Serotonin is made in the brain AND the gut. So eating well and munching on healthy unprocessed foods may improve your state of mind. Don’t starve because everything is covered in plastic (meal planning helps with this).
Breathing exercises can be super helpful if you're feeling overwhelmed or panicking.
Studies have shown that mindfulness can help reduce anxiety by helping you focus on the present instead of worrying about the future. Try and find 5-10 minutes twice day to practice. For more information and some great mindfulness exercises check out this blog.
Self care is so important and many people, especially parents, struggle with this one. Take time for yourself every day - go for a walk, read a book, have lunch with a friend.
DID YOU KNOW: Controlled studies have shown that people suffering with clinical anxiety have low levels of omega 3, therefore supplementing may reduce symptoms of anxiety.
Are you getting enough fatty acids?
Omega 3 fatty acids are ‘essential’ because it cannot be produced by the body, therefore it must be consumed through your diet.
The fatty acids that are thought to be most beneficial to people with anxiety or depression are called EPA and DHA (they have very long names).
How can omega 3 fatty acids help with anxiety?
Several clinical trials on humans have shown that supplementing with a high dose of omega 3 can reduce the symptoms of anxiety in some people, particularly in those going through a stressful event.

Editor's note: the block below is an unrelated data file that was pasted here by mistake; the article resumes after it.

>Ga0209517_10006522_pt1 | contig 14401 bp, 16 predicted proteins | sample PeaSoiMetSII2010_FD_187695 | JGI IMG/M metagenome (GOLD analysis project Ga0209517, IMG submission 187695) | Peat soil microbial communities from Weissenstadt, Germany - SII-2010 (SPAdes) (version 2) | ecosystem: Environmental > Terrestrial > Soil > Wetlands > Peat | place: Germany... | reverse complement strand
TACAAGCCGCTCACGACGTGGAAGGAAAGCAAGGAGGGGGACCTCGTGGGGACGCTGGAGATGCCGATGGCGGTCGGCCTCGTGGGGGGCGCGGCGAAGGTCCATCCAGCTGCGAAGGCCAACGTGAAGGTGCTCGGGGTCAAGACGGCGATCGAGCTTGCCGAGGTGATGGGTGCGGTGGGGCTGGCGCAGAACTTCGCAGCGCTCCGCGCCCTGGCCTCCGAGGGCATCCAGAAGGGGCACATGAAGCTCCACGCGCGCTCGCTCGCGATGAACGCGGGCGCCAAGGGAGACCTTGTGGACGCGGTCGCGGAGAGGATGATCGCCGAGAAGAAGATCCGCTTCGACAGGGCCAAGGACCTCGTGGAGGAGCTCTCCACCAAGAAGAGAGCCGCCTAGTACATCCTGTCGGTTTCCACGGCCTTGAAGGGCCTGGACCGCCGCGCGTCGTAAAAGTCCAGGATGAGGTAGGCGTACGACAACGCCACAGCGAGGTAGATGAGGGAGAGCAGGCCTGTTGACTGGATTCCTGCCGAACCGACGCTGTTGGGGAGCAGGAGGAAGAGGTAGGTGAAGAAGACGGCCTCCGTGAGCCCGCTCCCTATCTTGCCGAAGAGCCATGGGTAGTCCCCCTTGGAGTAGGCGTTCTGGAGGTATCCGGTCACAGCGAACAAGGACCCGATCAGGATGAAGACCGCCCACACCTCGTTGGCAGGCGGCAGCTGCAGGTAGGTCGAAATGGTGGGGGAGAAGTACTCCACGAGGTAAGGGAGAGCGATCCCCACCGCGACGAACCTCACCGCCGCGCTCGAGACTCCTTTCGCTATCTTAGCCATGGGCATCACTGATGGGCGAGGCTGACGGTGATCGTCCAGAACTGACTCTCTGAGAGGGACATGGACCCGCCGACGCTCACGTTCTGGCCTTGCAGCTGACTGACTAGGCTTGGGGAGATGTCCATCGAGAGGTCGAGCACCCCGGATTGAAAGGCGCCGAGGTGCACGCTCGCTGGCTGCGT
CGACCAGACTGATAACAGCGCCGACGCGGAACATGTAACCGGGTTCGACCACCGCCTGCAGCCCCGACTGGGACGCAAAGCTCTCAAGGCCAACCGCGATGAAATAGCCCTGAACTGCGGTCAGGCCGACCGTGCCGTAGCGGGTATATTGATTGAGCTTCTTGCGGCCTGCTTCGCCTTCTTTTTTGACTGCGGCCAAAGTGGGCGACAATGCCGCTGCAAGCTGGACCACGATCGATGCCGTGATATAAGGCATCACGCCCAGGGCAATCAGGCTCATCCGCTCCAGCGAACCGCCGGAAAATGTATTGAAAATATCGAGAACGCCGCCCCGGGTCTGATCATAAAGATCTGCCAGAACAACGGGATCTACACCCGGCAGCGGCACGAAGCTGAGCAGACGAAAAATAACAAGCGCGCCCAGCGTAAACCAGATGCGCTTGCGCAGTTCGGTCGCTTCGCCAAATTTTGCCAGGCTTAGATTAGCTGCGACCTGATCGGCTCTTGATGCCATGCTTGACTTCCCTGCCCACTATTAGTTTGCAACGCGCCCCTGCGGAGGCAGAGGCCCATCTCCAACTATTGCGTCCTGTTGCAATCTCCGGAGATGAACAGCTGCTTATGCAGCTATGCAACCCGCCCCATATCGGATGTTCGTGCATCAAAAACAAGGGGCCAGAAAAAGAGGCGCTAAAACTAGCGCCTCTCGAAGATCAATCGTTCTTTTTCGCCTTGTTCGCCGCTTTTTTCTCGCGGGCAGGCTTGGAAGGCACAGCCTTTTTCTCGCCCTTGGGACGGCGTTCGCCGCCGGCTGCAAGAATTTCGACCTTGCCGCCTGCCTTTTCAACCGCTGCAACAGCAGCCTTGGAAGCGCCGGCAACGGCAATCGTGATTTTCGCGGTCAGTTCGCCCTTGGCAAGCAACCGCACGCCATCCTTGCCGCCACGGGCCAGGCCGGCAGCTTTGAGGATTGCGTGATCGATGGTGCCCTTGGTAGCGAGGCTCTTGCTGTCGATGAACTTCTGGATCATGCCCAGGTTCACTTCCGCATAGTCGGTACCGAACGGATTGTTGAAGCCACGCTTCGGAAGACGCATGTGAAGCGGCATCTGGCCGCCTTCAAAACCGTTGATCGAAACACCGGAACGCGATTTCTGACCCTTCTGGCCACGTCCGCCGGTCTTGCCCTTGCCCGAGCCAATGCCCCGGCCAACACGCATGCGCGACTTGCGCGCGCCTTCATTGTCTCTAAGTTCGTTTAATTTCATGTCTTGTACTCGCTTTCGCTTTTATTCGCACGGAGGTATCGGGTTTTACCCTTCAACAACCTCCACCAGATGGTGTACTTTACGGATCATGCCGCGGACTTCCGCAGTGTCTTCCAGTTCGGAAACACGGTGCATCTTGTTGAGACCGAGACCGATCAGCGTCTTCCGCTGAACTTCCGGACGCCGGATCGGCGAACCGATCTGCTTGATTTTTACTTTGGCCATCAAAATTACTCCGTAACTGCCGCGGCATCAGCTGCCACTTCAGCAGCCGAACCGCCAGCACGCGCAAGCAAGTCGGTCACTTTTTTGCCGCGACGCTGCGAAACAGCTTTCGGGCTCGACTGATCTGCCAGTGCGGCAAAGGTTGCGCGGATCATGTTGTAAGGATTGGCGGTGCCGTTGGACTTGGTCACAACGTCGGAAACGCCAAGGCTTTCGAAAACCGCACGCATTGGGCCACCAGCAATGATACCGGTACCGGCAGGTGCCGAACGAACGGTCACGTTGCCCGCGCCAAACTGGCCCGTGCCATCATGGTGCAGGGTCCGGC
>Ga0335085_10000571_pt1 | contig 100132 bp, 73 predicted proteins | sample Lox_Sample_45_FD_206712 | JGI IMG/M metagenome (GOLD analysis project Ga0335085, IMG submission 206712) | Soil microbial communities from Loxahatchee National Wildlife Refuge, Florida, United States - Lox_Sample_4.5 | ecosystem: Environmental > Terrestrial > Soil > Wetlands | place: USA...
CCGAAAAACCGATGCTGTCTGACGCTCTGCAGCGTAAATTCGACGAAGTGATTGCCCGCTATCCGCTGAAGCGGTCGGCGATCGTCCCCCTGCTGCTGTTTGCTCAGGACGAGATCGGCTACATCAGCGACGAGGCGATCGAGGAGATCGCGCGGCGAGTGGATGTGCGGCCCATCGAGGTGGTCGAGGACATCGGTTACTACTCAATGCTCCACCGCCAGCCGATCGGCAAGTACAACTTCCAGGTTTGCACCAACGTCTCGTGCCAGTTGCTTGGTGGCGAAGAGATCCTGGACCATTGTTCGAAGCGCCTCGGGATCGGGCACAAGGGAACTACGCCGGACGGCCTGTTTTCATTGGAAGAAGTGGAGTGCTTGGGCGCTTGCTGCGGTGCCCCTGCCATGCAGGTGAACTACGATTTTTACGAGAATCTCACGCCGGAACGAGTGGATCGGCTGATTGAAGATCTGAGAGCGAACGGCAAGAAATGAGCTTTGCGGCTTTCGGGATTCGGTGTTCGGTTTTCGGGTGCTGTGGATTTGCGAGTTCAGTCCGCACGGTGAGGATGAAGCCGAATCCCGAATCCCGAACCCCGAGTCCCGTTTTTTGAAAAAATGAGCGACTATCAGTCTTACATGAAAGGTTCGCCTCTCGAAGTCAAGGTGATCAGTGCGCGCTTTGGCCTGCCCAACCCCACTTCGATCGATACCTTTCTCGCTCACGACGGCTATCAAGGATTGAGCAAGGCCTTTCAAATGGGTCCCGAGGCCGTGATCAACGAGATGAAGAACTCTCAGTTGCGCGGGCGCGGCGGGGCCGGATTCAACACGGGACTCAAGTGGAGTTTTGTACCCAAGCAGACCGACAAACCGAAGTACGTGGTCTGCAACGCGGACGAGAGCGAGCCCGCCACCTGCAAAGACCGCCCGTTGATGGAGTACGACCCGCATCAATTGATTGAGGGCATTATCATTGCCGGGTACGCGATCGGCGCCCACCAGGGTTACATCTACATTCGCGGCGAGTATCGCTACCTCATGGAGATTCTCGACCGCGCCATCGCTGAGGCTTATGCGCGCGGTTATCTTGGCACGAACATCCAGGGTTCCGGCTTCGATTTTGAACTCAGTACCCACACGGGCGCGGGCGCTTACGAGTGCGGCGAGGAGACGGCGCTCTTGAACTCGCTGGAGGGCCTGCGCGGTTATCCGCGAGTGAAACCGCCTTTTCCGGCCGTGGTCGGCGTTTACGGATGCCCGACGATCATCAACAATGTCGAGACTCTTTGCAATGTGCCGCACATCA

If you don’t regularly eat the food sources I’m about to list and can’t add them to your diet then it may be worth considering a supplement.
What about a plant based diet?
The most well known food source for omega 3 is oily fish (mackerel, salmon, sardines) but you need to be eating it three times a week.
Nowadays many people have a plant based diet.
People on a vegetarian or vegan diet (or who are trying to reduce their fish intake due to microplastics) are often told that you can get omega 3 from chia seeds, flaxseeds and walnuts, and while it is true that they are a source of omega 3, they are not a good source of EPA and DHA.
Seeds are a source of another omega 3 fatty acid called ALA which has to be converted into EPA and DHA in the body.
Why is this a problem?
This becomes a problem if you have more omega 6 in your diet than omega 3 because your body has to convert omega 6 too and in western countries we consume a LOT more omega 6.
Your body also needs more omega 3 than omega 6 because if your fatty acids are unbalanced it can throw your body out of whack, so if you're not eating lots of fish it may be worth reducing the oils you use.
You may find this difficult if you do a lot of frying because vegetable and seed oils are high in omega 6.
I solved this problem by replacing olive oil with coconut oil when baking and frying.
I HATE the taste of coconut so I use this one which costs less than a fiver and lasts for aaages.
DID YOU KNOW: 46% of plastic in the ocean comes from fishing nets. Fish are a source of omega 3 because they EAT the algae. Therefore a good algae supplement will be higher strength DHA and more sustainable than fish.